[8]In this context, Counter-Currents is an interesting endeavor. Bi-lingual authors translate material [9] from other European languages into English, and selected articles from Counter-Currents are in turn translated into other languages [10] or reprinted in English on foreign websites.

Anyone on our side who is bi- or multi- lingual and contributes to bridging the huge cross-cultural ethnic gap performs a real service. So do commenters on Counter-Currents and other websites for whom English is a second language or who can speak IE languages other than English. They should be valued and not dealt with too cavalierly due to strongly expressed but ultimately insignificant ideological or religious convictions to which they are at any rate entitled. The mere fact of their presence and engagement is what counts. The vast majority of whites, myself included, find it extremely difficult if not impossible to master any IE language other than our own.

One of the European websites with which Counter-Currents maintains a friendly relationship is Belgian Robert Steuckers [11]Euro-Synergies [12]. Steuckers is a translator educated at the Brussels-based L’Institut libre Marie Haps.

Euro-Synergies regularly publishes articles in six languages, in the process addressing three of the largest white linguistic communities in the world. (English, German, and French.) French, Dutch, and German are all official languages in Belgium. Exclusively Dutch speakers make up 56 percent of the population, French speakers 32 percent, and German speakers 1 percent. Eleven percent of Belgians are bi- or multi-lingual. The low number of multilingual individuals illustrates how significant IE language differences are for most people.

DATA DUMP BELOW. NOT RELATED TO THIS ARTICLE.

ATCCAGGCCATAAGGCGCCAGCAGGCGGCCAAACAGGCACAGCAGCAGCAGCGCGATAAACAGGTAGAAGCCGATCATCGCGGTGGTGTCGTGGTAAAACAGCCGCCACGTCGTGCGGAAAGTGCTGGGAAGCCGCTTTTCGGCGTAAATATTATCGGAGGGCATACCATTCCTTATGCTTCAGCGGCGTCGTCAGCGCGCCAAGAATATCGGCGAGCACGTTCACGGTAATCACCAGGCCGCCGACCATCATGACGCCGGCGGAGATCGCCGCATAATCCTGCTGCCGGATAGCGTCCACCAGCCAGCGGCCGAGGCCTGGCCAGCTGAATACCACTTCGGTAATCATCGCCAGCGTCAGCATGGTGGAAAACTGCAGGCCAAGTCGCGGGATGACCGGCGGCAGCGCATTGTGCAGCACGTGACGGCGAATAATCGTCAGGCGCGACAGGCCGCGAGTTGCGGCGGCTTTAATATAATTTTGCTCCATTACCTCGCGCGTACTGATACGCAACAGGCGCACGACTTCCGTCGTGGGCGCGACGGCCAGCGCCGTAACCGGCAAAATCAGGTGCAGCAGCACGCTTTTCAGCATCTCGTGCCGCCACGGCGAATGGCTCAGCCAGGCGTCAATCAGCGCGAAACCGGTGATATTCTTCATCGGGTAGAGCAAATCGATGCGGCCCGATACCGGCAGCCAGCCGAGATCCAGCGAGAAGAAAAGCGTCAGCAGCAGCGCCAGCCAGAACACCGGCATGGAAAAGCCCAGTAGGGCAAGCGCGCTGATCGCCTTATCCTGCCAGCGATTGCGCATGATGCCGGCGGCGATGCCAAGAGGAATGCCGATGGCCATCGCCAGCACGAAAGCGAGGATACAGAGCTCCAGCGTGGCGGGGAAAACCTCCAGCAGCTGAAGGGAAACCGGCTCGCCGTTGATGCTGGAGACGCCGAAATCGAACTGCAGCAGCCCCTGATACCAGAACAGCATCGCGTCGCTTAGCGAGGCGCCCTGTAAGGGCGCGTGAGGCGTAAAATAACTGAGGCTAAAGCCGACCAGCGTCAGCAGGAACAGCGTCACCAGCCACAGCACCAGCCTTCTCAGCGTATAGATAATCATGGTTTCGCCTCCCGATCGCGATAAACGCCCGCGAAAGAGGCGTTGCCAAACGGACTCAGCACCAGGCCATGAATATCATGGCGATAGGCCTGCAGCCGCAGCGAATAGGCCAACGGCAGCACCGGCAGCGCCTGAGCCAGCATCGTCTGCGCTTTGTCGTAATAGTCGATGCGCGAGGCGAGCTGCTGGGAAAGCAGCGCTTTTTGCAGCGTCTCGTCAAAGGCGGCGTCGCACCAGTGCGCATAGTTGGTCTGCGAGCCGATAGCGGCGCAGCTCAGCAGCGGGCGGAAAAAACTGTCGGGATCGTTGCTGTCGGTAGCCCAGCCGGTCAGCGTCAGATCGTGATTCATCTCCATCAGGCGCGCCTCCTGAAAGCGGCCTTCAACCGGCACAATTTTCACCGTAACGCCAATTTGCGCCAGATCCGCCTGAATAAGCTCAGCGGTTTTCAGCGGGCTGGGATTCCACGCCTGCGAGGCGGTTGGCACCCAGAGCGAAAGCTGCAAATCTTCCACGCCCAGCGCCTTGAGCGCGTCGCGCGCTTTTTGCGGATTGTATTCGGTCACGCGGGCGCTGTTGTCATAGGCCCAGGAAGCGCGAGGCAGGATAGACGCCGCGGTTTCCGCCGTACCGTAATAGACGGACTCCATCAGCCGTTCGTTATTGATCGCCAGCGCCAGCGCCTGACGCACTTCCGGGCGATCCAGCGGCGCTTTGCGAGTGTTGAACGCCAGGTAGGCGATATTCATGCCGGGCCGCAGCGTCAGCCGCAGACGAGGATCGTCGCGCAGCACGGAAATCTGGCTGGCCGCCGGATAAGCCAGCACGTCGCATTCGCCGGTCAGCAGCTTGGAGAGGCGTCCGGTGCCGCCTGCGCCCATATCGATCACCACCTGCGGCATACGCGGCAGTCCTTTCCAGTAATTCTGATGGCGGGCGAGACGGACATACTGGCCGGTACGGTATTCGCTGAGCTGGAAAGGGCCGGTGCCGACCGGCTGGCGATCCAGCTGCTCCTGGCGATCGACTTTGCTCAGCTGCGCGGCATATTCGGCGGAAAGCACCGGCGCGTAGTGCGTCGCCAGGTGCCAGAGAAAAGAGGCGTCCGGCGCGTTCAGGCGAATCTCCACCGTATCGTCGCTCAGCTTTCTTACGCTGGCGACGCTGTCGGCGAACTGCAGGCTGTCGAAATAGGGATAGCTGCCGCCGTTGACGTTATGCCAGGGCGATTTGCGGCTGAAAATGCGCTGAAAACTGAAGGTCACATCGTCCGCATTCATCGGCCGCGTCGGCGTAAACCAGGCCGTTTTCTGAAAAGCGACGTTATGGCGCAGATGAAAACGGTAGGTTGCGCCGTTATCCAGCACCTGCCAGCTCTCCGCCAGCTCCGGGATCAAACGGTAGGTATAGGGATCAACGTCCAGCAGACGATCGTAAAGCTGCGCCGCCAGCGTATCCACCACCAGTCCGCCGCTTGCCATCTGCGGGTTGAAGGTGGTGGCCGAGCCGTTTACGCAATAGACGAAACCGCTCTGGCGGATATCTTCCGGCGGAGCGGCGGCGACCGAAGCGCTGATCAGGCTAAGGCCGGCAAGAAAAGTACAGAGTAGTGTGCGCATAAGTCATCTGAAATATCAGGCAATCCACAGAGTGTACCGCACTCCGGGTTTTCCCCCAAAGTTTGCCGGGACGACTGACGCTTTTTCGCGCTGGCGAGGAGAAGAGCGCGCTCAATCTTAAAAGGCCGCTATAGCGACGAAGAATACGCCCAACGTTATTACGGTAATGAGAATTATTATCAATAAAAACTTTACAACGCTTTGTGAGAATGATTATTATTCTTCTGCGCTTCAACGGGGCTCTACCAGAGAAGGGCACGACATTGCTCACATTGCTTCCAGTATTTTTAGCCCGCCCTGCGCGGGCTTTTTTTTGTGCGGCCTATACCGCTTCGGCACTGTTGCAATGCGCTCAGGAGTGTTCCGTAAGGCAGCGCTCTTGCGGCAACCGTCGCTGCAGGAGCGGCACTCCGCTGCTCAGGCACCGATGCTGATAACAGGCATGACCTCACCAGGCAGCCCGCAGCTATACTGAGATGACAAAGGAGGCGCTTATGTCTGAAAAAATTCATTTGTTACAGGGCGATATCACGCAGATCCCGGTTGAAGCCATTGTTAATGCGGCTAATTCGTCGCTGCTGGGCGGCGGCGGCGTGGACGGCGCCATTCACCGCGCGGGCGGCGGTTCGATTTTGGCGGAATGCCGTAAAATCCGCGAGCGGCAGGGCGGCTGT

Dutch, Flemish, and Afrikaans further drive home the fragmented nature of IE languages. One would think that Flemish (the national variety of Dutch spoken in Belgium) and Dutch are so closely related as to be mutually comprehensible—possibly dialect variations of the same language. Yet reportedly the differences between Dutch and Flemish are significant enough so that it is customary for Flemish television shows to be subtitled in Dutch, and vice versa. (“Flemish TV Viewers Do Not Understand Dutch” [13] (2007) [in Dutch].)

A similar issue arises with regard to Dutch and Afrikaans. How similar are they? Afrikaans, a daughter language of Dutch originating in its 17th century dialects, is spoken natively in South Africa and South West Africa (now non-white Namibia). Ninety to 95 percent of Afrikaans vocabulary is ultimately of Dutch origin.

Can the average Dutchman or Afrikaner read the other’s language? Can they converse comfortably? Eight interesting and informative responses [14] to these questions by speakers of the languages suggest that as a practical matter most cannot navigate easily between the two.

In an interview, Robert Steuckers remarked that due to “structural similarities” German is “relatively easy” for Flemish (and Dutch) speakers to learn.  But of course he is multilingual and possesses a talent for languages. The gaps between Dutch, Flemish, and Afrikaans, and the fact that Dutch speakers must learn German, indicates that the German-Dutch language gulf is a vast one for most people.

In a 2001 interview [15] [also reprinted here [16]] Steuckers’ stated: